- Star Wars The Clone Wars - 22-19 BBY
- Star Wars Episode III: Revenge of the Sith - 19 BBY
- Star Wars: Tales of the Jedi
The era of the Prequel Trilogy, these are the years which depict the fall of the Jedi as a result of the machinations of Chancellor Sheev Palpatine (secretly the Sith Lord Darth Sidious), culminating in the end of the Republic and the rise of the Empire, the near-extinction of the Jedi, and the transformation of Jedi Knight Anakin Skywalker into Darth Vader.
The animated Clone Wars episodes fit relatively snuggly between Attack of the Clones and Revenge of the Sith, chronicling as they do the titular Clone Wars, with the series' final seasons somewhat overlapping with and progressing slightly beyond the events of Revenge of the Sith.
Similarly, the anthology short series Tales of the Jedi, which features animated tales from the pasts of Sith Lord Count Dooku and Jedi Padawan Ahsoka Tano, spans a wide swath of this era with its first three episodes taking place slightly before The Phantom Menace while its final three episodes take place during and just after the Prequel Trilogy.
Reign of the Empire - 19 BBY to 0 BBY
- The Bad Batch - 19-18 BBY
- Solo: A Star Wars Story - 13-10 BBY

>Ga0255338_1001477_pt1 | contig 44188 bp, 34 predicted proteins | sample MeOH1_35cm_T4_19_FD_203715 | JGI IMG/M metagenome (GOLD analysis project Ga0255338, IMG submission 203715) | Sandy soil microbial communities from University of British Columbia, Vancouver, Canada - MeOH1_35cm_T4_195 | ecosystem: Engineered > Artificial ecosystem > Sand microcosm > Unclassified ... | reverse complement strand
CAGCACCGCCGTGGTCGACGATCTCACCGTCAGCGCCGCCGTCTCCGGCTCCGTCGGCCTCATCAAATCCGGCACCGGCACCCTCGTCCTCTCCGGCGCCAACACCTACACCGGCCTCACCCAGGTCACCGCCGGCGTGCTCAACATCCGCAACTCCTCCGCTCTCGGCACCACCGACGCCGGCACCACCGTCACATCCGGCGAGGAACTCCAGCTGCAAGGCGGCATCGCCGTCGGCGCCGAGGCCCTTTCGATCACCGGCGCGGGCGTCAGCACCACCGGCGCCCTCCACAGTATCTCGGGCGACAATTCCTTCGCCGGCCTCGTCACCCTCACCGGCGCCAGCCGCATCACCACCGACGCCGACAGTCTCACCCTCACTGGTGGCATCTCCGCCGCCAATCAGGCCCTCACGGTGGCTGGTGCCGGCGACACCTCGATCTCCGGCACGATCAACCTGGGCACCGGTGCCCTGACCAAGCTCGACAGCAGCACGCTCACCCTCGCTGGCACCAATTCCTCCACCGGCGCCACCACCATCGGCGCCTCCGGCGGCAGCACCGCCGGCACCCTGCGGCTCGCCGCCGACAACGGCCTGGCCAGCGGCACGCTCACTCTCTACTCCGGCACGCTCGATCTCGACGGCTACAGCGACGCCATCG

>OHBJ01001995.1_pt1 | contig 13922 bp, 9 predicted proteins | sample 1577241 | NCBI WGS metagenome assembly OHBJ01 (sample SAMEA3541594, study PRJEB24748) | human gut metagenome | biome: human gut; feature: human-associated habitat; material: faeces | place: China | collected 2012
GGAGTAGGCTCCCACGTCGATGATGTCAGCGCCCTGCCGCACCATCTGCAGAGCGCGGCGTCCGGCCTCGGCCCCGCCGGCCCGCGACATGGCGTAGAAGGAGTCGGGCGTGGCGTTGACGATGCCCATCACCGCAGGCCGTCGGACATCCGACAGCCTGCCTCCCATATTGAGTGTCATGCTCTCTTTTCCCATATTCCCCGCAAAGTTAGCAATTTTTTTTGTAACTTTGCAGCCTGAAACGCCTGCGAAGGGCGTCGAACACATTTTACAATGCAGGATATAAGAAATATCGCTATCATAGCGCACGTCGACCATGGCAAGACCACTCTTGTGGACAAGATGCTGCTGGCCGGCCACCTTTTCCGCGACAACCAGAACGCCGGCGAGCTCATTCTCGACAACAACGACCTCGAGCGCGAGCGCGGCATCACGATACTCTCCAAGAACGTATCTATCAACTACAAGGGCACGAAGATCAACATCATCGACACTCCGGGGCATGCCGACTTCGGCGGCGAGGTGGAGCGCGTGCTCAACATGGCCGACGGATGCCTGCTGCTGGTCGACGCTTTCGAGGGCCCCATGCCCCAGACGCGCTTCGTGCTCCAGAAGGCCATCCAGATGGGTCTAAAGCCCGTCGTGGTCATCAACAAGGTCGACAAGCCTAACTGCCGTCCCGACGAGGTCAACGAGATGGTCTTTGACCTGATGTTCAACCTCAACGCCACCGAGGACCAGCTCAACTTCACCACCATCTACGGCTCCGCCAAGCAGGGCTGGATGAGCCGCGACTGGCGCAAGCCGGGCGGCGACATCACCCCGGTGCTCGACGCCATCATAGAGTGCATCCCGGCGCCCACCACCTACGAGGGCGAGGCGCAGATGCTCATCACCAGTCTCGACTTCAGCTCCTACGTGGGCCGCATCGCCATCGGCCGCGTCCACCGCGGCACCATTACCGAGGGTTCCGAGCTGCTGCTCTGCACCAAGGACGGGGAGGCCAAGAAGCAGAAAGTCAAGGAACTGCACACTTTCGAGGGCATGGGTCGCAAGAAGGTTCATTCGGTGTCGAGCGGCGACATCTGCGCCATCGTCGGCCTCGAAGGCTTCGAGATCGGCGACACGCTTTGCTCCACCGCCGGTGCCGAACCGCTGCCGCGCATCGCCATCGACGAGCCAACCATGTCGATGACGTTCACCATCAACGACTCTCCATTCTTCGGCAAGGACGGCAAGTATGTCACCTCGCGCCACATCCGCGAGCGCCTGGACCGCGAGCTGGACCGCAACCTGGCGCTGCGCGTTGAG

- Obi-Wan Kenobi - 9 BBY
- Andor - 5-0 BBY
- Star Wars Rebels - 5-0 BBY
- Rogue One: A Star Wars Story - 0 BBY
For many years, the Reign of the Empire era, chronicling the years in which the newly-christened Galactic Empire consolidated its power then ruled with an iron fist, which prompted ever-growing acts of rebellion from its subjugated people, was one of the least explored eras in the Star Wars timeline. These days, it is one of the more popular eras for new stories, featuring a pair of standalone films (the biographical Solo and the A New Hope lead-in Rogue One), an animated spiritual sequel to the Clone Wars (Star Wars Rebels) which charts early days of the Rebel Alliance, and the recently-completed Obi-Wan Kenobi, following the adventures of the isolated Obi-Wan Kenobi as he deals with the realities of his new life.
This era also includes two currently-ongoing series. The animated Bad Batch takes place at the front end of the era, chronicling a group of Clone Troopers making a life for themselves by fighting back against the new Empire. The critically acclaimed Andor takes place closer to the end of the era, and follows the journey of Cassian Andor as he becomes more and more embroiled with the burgeoning Rebellion, leading into the events of Rogue One and the seismic Battle of Yavin.
Age of Rebellion - 0 BBY to 4 ABY
- Star Wars Episode IV: A New Hope - 0 BBY
- Star Wars Episode V: The Empire Strikes Back - 3 ABY
- Star Wars Episode VI: Return of the Jedi - 4 ABY
This is the era of the Original Trilogy, and the one most familiar to Star Wars fans. It also marks the point at which the Star Wars timeline shifts from 'BBY to ABY', and concludes with the death of the Emperor and Darth Vader at the climax of Return of the Jedi.